To what degree might digital disruption from FinTech and BigTech impair stability in financial markets, and do these players need a different type of regulatory oversight? To what degree can better regulation solve the conundrum of competition-versus-stability, and does a middle ground exist? Do new actors from FinTech and BigTech create systemic risks similar, or indeed different to those inherent in the traditional banking model? Should BigTech be regulated as a financial services provider or differently?Read more
In June 2018, the OECD held a roundtable to discuss competition challenges related to taxi and ride-sharing services. It focused on the regulatory and competition challenges raised by new companies; such as the debate about the review of the current regulatory framework, the issues related to the role of technology and big data in pricing, the effect of surge prices from a competition law perspective and the emergence of alternative business models in the ride-sourcing industry (e.g. decentralised platforms).Read more
Main areas of work include: Digital Economy and Innovation, Market Studies, International Co-operation, Evaluation of Competition Interventions, Fighting Bid Rigging in Public Procurement and Competition Assessment.Read more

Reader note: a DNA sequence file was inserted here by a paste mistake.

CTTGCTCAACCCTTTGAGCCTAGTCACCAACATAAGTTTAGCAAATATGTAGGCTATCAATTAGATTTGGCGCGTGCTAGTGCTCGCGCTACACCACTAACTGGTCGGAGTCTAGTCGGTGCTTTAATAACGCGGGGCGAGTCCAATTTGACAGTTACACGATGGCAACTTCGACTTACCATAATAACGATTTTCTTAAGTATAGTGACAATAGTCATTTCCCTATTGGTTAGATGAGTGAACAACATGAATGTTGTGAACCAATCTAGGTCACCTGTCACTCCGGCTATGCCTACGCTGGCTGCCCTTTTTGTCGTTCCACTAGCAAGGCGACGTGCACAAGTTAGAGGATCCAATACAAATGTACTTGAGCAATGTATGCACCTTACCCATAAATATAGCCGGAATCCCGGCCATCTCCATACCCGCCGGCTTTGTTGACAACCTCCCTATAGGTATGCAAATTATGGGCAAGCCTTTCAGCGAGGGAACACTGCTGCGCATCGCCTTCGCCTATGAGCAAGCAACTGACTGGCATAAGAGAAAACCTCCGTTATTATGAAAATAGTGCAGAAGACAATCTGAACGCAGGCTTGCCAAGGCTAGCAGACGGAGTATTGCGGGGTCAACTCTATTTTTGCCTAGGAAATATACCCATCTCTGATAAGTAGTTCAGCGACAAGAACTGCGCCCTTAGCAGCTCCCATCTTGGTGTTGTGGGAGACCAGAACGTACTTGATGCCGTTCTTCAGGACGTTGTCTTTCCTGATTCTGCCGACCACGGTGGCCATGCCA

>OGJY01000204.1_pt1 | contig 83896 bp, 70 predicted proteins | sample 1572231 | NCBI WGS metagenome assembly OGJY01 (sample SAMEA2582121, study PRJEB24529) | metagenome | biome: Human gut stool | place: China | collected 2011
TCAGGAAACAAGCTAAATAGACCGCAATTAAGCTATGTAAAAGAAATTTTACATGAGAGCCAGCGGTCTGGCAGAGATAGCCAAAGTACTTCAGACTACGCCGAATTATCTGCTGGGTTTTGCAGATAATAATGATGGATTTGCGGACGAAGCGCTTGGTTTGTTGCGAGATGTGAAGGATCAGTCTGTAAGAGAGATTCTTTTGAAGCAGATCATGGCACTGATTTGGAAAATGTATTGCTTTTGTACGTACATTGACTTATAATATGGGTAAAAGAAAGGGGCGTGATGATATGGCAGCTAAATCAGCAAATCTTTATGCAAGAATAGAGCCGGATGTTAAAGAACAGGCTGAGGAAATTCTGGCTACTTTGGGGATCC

Why does competition matter in regulated sectors?
Competition is about increasing choice and efficiency to benefit consumers and make the economy more productive. This also applies to sectors which in many countries have been liberalised (such as electricity, water, railways and telecoms), which are subject to regulation (banking and other financial services) or where the government plays an important role (healthcare, education and local public services).
These sectors can raise complex policy challenges, for example:
The OECD competition work in regulated sectors
The Competition Committee’s work in this area focuses on improving economic regulation and proposing the appropriate policies for competition to deliver more benefits for consumers and growth. The Best Practice Roundtables identify key issues in each sector and present the latest developments to address those problems. Many roundtable reports are also a valuable resource for advocating policy reform in a sector, for example by surveying regulations and policies in different countries. They also cover cross-cutting thematic issues, such as the role of behavioural economics in competition policy and price volatility in the case of commodities.
In addition, the OECD on occasion works with member countries to promote reform and foster its competitiveness, most recently in Mexico. Sectoral reports cover the pharmaceutical industry, banking, transportation and telecommunications.
Permanent URL: www.oecd.org/competition/industrysectors
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